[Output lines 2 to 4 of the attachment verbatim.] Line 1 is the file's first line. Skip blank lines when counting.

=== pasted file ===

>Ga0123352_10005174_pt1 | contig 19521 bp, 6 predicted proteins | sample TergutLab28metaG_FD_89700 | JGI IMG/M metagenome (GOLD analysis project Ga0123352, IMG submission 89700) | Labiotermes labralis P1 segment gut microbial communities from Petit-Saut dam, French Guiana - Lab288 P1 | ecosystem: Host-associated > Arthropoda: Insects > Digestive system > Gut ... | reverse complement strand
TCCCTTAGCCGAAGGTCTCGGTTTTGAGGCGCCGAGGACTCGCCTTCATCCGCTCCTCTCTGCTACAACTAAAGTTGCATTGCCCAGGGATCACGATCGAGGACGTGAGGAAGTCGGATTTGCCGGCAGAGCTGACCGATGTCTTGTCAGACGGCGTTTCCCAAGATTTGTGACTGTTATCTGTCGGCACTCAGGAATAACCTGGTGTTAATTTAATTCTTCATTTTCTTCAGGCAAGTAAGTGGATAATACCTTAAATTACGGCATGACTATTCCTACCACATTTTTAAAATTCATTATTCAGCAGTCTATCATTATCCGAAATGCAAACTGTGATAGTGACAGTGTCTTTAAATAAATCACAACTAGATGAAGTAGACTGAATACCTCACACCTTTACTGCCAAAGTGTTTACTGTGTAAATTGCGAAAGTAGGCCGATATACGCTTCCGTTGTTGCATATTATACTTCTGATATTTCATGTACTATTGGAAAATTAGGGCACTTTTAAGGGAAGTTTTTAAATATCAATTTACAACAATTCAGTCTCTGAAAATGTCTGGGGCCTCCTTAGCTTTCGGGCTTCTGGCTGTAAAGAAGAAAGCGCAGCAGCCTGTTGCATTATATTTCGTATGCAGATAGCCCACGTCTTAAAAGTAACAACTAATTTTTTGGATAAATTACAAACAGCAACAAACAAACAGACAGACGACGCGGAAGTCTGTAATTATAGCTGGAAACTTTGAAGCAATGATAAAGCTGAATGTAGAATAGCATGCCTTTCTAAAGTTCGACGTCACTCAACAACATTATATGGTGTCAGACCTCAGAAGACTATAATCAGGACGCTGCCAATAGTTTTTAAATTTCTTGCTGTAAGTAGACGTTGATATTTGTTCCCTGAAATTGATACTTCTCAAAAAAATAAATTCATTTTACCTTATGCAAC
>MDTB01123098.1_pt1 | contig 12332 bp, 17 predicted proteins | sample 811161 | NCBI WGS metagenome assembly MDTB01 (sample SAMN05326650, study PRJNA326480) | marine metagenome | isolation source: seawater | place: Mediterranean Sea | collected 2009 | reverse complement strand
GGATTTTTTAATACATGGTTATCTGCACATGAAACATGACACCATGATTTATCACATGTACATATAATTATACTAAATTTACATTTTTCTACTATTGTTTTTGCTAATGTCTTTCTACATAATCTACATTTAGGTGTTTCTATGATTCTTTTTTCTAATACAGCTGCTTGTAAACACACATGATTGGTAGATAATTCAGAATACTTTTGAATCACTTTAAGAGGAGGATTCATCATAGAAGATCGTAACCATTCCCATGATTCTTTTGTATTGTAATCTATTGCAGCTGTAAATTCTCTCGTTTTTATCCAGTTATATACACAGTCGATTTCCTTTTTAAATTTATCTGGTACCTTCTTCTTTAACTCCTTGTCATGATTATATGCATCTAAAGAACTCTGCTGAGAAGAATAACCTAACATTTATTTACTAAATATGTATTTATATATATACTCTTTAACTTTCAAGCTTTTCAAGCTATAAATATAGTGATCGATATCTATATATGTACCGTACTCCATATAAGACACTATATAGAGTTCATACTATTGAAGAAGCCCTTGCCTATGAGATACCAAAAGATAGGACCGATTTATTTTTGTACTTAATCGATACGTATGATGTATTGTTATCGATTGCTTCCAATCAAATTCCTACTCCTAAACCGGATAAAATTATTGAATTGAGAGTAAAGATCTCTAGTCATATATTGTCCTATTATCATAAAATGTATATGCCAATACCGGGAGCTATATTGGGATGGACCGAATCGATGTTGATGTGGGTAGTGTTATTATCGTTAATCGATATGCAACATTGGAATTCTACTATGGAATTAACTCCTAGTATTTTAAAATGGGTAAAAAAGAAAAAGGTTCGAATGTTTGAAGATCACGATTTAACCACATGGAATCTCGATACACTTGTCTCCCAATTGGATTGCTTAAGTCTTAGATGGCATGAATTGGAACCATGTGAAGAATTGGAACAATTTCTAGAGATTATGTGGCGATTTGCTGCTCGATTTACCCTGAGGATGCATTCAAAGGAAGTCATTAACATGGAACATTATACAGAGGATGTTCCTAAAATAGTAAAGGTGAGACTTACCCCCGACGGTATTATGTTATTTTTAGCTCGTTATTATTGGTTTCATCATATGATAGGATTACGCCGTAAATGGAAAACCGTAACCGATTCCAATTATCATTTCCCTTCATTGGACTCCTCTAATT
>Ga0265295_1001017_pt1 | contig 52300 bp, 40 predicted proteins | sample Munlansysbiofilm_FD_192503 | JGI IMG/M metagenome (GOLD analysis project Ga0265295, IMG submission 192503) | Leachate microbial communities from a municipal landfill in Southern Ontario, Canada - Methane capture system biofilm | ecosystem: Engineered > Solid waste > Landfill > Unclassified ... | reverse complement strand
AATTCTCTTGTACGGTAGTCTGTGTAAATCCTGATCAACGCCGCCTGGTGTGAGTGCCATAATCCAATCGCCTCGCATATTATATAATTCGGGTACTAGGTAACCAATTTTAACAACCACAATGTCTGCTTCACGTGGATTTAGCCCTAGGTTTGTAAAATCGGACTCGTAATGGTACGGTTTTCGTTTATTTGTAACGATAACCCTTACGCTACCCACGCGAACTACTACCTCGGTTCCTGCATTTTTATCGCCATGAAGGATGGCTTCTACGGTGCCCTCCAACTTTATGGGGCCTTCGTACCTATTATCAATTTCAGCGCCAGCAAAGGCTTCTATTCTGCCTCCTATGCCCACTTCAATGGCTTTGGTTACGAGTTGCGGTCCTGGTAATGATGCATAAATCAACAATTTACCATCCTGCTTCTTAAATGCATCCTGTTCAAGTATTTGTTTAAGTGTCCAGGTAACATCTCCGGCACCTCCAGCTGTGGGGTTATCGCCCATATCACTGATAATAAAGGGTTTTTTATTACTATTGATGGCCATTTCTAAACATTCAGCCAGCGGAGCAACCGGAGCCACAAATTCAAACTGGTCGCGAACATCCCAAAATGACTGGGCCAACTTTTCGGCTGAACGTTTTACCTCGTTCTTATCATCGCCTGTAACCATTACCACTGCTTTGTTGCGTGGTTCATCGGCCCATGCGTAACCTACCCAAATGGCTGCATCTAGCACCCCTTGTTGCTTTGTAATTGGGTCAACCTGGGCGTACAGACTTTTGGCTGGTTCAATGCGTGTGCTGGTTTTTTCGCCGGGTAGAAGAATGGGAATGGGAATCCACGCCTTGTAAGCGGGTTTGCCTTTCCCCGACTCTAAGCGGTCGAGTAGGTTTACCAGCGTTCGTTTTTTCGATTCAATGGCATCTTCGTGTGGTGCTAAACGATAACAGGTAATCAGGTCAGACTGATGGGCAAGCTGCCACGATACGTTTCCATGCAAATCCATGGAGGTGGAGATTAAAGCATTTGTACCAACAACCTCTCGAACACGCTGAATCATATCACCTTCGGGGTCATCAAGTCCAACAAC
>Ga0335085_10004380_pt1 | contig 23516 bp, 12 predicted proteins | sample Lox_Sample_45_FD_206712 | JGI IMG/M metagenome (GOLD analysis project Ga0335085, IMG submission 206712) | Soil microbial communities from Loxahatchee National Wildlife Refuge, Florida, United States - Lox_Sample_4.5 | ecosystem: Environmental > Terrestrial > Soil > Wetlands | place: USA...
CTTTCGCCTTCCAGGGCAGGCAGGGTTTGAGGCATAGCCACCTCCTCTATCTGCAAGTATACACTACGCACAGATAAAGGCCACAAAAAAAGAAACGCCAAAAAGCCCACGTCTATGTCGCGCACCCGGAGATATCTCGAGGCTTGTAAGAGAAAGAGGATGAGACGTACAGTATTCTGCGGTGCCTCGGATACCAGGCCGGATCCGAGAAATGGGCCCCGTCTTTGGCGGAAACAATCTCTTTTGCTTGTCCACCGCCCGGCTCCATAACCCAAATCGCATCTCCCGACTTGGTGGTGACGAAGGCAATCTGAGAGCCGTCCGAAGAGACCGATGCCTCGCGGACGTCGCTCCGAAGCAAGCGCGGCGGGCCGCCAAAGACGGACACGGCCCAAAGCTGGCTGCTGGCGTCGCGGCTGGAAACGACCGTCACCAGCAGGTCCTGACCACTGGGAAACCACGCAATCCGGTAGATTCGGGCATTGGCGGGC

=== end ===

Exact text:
TCCCTTAGCCGAAGGTCTCGGTTTTGAGGCGCCGAGGACTCGCCTTCATCCGCTCCTCTCTGCTACAACTAAAGTTGCATTGCCCAGGGATCACGATCGAGGACGTGAGGAAGTCGGATTTGCCGGCAGAGCTGACCGATGTCTTGTCAGACGGCGTTTCCCAAGATTTGTGACTGTTATCTGTCGGCACTCAGGAATAACCTGGTGTTAATTTAATTCTTCATTTTCTTCAGGCAAGTAAGTGGATAATACCTTAAATTACGGCATGACTATTCCTACCACATTTTTAAAATTCATTATTCAGCAGTCTATCATTATCCGAAATGCAAACTGTGATAGTGACAGTGTCTTTAAATAAATCACAACTAGATGAAGTAGACTGAATACCTCACACCTTTACTGCCAAAGTGTTTACTGTGTAAATTGCGAAAGTAGGCCGATATACGCTTCCGTTGTTGCATATTATACTTCTGATATTTCATGTACTATTGGAAAATTAGGGCACTTTTAAGGGAAGTTTTTAAATATCAATTTACAACAATTCAGTCTCTGAAAATGTCTGGGGCCTCCTTAGCTTTCGGGCTTCTGGCTGTAAAGAAGAAAGCGCAGCAGCCTGTTGCATTATATTTCGTATGCAGATAGCCCACGTCTTAAAAGTAACAACTAATTTTTTGGATAAATTACAAACAGCAACAAACAAACAGACAGACGACGCGGAAGTCTGTAATTATAGCTGGAAACTTTGAAGCAATGATAAAGCTGAATGTAGAATAGCATGCCTTTCTAAAGTTCGACGTCACTCAACAACATTATATGGTGTCAGACCTCAGAAGACTATAATCAGGACGCTGCCAATAGTTTTTAAATTTCTTGCTGTAAGTAGACGTTGATATTTGTTCCCTGAAATTGATACTTCTCAAAAAAATAAATTCATTTTACCTTATGCAAC
>MDTB01123098.1_pt1 | contig 12332 bp, 17 predicted proteins | sample 811161 | NCBI WGS metagenome assembly MDTB01 (sample SAMN05326650, study PRJNA326480) | marine metagenome | isolation source: seawater | place: Mediterranean Sea | collected 2009 | reverse complement strand
GGATTTTTTAATACATGGTTATCTGCACATGAAACATGACACCATGATTTATCACATGTACATATAATTATACTAAATTTACATTTTTCTACTATTGTTTTTGCTAATGTCTTTCTACATAATCTACATTTAGGTGTTTCTATGATTCTTTTTTCTAATACAGCTGCTTGTAAACACACATGATTGGTAGATAATTCAGAATACTTTTGAATCACTTTAAGAGGAGGATTCATCATAGAAGATCGTAACCATTCCCATGATTCTTTTGTATTGTAATCTATTGCAGCTGTAAATTCTCTCGTTTTTATCCAGTTATATACACAGTCGATTTCCTTTTTAAATTTATCTGGTACCTTCTTCTTTAACTCCTTGTCATGATTATATGCATCTAAAGAACTCTGCTGAGAAGAATAACCTAACATTTATTTACTAAATATGTATTTATATATATACTCTTTAACTTTCAAGCTTTTCAAGCTATAAATATAGTGATCGATATCTATATATGTACCGTACTCCATATAAGACACTATATAGAGTTCATACTATTGAAGAAGCCCTTGCCTATGAGATACCAAAAGATAGGACCGATTTATTTTTGTACTTAATCGATACGTATGATGTATTGTTATCGATTGCTTCCAATCAAATTCCTACTCCTAAACCGGATAAAATTATTGAATTGAGAGTAAAGATCTCTAGTCATATATTGTCCTATTATCATAAAATGTATATGCCAATACCGGGAGCTATATTGGGATGGACCGAATCGATGTTGATGTGGGTAGTGTTATTATCGTTAATCGATATGCAACATTGGAATTCTACTATGGAATTAACTCCTAGTATTTTAAAATGGGTAAAAAAGAAAAAGGTTCGAATGTTTGAAGATCACGATTTAACCACATGGAATCTCGATACACTTGTCTCCCAATTGGATTGCTTAAGTCTTAGATGGCATGAATTGGAACCATGTGAAGAATTGGAACAATTTCTAGAGATTATGTGGCGATTTGCTGCTCGATTTACCCTGAGGATGCATTCAAAGGAAGTCATTAACATGGAACATTATACAGAGGATGTTCCTAAAATAGTAAAGGTGAGACTTACCCCCGACGGTATTATGTTATTTTTAGCTCGTTATTATTGGTTTCATCATATGATAGGATTACGCCGTAAATGGAAAACCGTAACCGATTCCAATTATCATTTCCCTTCATTGGACTCCTCTAATT